advice needed on pin mapping

Hello,

For the control of a Animatronic Lion, I need to run 13 digital servos but Uno only provides 12 outputs.
I understand that via pin mapping I can re-map some ports…? I just need one more port!

This is what I found in the tutorials but have no clue how to use it within the sketch I am using…

pinMode(A0, OUTPUT);
digitalWrite(A0, HIGH);

http://animatronicsworkshop.com/?page_id=458 is where I found a good functioning sketch to use the Uno as a controller in combination with the VSA software.

I use the professional VSA software from www.brookshiresoftware.com to do the animation.

I build a small test setup, running several servos and that works like a charm…now I found out I need 13 channels instead of 12 but still want to use the Uno. I just need one more channel…

Can anyone help me to change the sketch I am using? (I have no skills in programming what so ever)

Thanks in advance!

// Serial Servo
// by Paul H. Dietz, 4/22/2014
//
// Allows an Arduino UNO to act like a Scott Edwards Mini Serial Servo Controller.
//
// Data Format:
//
// 9600 baud, 8-N-1
//
// Sync byte (255), Servo Num (2-13), Postion (0-254)
//
// Position to us:
//
// 6 * Position + 738
//
// 0 → 738us, 254 → 2262us
//
// This code is in the public domain. Use at your own risk.

#include <Servo.h>

byte ServoNum, ServoPos;

// Byte count for input
byte inCNT=0;

// create servo objects
Servo servo2, servo3, servo4, servo5, servo6, servo7, servo8, servo9, servo10, servo11, servo12, servo13;

void setup()
{
// Initialize serial:
Serial.begin(9600);

// Initialize Servos
servo2.attach(2);
servo3.attach(3);
servo4.attach(4);
servo5.attach(5);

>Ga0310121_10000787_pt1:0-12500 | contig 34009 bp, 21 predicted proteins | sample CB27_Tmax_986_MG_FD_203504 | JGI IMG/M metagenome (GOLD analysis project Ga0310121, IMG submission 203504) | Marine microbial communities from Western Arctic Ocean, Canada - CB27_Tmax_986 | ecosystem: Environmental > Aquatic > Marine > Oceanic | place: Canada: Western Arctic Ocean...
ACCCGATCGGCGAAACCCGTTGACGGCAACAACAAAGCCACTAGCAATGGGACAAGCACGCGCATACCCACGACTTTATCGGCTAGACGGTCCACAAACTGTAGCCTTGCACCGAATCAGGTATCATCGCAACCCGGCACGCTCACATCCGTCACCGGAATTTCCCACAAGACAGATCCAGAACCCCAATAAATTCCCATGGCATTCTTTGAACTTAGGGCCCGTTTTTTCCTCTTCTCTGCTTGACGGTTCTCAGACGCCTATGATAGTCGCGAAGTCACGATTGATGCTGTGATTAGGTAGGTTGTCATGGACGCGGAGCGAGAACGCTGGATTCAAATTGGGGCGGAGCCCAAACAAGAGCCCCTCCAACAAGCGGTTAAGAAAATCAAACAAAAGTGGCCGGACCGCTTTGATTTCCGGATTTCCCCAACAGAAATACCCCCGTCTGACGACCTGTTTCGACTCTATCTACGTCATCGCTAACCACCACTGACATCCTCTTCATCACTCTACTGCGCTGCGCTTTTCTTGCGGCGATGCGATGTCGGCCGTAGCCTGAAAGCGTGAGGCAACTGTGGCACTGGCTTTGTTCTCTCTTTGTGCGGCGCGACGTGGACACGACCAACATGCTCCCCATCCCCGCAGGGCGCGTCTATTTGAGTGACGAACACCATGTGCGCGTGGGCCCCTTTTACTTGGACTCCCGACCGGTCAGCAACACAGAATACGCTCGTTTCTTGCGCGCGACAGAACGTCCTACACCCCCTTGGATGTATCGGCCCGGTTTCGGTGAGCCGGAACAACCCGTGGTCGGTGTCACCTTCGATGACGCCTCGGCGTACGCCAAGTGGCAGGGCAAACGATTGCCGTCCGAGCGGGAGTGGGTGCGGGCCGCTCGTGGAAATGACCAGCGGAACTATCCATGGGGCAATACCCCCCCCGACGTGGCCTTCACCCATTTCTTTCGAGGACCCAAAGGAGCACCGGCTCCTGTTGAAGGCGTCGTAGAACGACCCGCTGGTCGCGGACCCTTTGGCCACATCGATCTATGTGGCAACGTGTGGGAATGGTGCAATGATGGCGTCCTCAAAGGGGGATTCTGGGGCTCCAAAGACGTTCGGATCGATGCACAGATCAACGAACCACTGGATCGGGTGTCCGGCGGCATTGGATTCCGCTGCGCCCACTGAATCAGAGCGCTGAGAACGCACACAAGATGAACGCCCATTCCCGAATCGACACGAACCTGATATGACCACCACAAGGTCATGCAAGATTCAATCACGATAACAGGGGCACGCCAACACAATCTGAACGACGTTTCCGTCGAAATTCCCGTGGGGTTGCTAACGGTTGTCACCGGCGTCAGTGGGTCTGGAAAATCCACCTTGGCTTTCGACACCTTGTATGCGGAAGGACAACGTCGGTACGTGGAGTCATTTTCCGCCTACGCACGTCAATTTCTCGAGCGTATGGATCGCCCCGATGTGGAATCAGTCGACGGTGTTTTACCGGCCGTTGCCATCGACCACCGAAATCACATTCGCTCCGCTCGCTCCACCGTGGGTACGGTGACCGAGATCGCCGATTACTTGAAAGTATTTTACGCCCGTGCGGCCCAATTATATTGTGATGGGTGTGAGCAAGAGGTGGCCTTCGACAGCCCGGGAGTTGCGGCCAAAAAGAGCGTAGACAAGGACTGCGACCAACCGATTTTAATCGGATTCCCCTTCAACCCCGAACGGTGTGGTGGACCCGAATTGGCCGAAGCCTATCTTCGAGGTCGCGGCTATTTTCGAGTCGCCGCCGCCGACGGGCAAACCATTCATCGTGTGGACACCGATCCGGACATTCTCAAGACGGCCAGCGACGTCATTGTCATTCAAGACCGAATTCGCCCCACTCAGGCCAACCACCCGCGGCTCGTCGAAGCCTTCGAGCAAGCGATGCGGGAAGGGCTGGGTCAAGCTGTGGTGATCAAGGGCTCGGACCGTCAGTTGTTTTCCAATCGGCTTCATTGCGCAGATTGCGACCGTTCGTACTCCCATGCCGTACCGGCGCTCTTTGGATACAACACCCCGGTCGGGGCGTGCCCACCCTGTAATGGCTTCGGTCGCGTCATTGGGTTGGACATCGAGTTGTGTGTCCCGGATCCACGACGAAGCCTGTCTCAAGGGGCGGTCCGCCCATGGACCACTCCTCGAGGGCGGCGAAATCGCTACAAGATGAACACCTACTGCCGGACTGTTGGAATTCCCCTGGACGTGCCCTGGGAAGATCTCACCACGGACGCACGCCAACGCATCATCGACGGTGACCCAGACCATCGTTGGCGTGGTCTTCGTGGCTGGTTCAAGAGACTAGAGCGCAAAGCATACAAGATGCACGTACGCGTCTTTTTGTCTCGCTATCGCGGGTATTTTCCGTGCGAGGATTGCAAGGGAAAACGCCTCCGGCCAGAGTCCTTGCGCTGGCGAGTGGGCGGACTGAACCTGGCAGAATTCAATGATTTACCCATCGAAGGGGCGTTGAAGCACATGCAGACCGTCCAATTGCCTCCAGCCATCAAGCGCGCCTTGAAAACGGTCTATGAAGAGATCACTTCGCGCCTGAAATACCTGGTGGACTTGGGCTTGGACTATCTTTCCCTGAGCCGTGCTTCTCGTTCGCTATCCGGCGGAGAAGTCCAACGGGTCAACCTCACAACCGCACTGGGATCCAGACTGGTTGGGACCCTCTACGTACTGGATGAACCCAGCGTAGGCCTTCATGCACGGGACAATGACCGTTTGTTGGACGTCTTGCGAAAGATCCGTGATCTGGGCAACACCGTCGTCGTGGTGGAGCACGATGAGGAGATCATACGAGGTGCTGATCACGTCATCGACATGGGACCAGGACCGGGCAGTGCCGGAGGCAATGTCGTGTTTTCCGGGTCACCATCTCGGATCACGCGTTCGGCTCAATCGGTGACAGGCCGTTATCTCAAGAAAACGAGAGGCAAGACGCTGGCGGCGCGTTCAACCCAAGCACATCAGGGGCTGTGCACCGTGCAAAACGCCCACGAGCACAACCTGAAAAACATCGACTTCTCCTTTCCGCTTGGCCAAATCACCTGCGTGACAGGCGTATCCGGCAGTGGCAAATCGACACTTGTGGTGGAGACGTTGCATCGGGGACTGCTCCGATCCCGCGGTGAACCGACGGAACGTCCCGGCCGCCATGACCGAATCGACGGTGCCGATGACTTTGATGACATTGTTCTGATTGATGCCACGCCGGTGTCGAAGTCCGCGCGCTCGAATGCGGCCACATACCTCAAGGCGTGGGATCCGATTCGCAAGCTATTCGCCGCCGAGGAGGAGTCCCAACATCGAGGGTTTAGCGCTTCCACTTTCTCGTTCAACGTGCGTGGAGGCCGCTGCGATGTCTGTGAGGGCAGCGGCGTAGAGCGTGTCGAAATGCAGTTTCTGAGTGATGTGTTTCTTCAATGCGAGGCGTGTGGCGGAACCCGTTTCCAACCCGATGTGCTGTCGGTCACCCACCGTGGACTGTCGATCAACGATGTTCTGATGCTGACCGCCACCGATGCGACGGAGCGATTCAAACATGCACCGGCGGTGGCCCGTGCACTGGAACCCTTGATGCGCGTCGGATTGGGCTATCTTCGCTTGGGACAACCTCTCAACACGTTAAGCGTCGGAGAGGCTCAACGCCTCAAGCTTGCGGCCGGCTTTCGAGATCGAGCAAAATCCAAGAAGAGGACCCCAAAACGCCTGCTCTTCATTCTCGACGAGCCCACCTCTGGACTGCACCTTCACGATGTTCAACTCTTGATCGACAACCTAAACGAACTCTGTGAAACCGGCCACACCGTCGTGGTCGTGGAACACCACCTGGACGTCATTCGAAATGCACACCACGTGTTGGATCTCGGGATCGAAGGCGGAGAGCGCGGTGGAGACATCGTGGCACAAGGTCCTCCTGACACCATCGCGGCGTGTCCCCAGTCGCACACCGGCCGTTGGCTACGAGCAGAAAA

servo6.attach(6);
servo7.attach(7);
servo8.attach(8);
servo9.attach(9);
servo10.attach(10);
servo11.attach(11);
servo12.attach(12);
servo13.attach(13);

}

/* Wait for data, then process

inCNT keeps track of current state:

0 – Waiting for sync byte
1 – Sync byte received
2 – Sync byte and ServoNum received

*/
void loop() {
while (Serial.available()) {
// get the new byte:
byte inByte = Serial.read();
if (inByte == 255){
// Sync found
inCNT = 1;
}
else {
if (inCNT == 1) {
ServoNum = inByte;
inCNT = 2;
}
else {
if (inCNT == 2) {
ServoPos = inByte;
setServo();
inCNT = 0;
}
else {
inCNT = 0;
}
}
}
}
}

void setServo() {

switch (ServoNum) {
case 2:
servo2.writeMicroseconds((int)ServoPos6+738);
break;
case 3:
servo3.writeMicroseconds((int)ServoPos
6+738);
break;
case 4:
servo4.writeMicroseconds((int)ServoPos6+738);
break;
case 5:
servo5.writeMicroseconds((int)ServoPos
6+738);
break;
case 6:
servo6.writeMicroseconds((int)ServoPos6+738);
break;
case 7:
servo7.writeMicroseconds((int)ServoPos
6+738);
break;
case 8:
servo8.writeMicroseconds((int)ServoPos6+738);
break;
case 9:
servo9.writeMicroseconds((int)ServoPos
6+738);
break;
case 10:
servo10.writeMicroseconds((int)ServoPos6+738);
break;
case 11:
servo11.writeMicroseconds((int)ServoPos
6+738);
break;
case 12:
servo12.writeMicroseconds((int)ServoPos6+738);
break;
case 13:
servo13.writeMicroseconds((int)ServoPos
6+738);
break;
}
}

**Stop cross-posting! **

Please read this How to Use This Forum like you were asked to on your other thread. You claim you did. You can probably skip the parts about how to create an account, but pay particular attention to point 7 about code tags and the other parts about forum rules.

This shield will let you control 16 servos and interrupts (SoftawreSerial, for example) won’t cause servo jitter. If you are using another shield you can use the module version which uses the I2C bus: Adafruit 16-Channel 12-bit PWM/Servo Driver - I2C interface [PCA9685] : ID 815 : $14.95 : Adafruit Industries, Unique & fun DIY electronics and kits

The analog pins A0-A5 can also be using as digital GPIO. You should be able to attach your final servo to one of those.

ServoA0.attach(A0);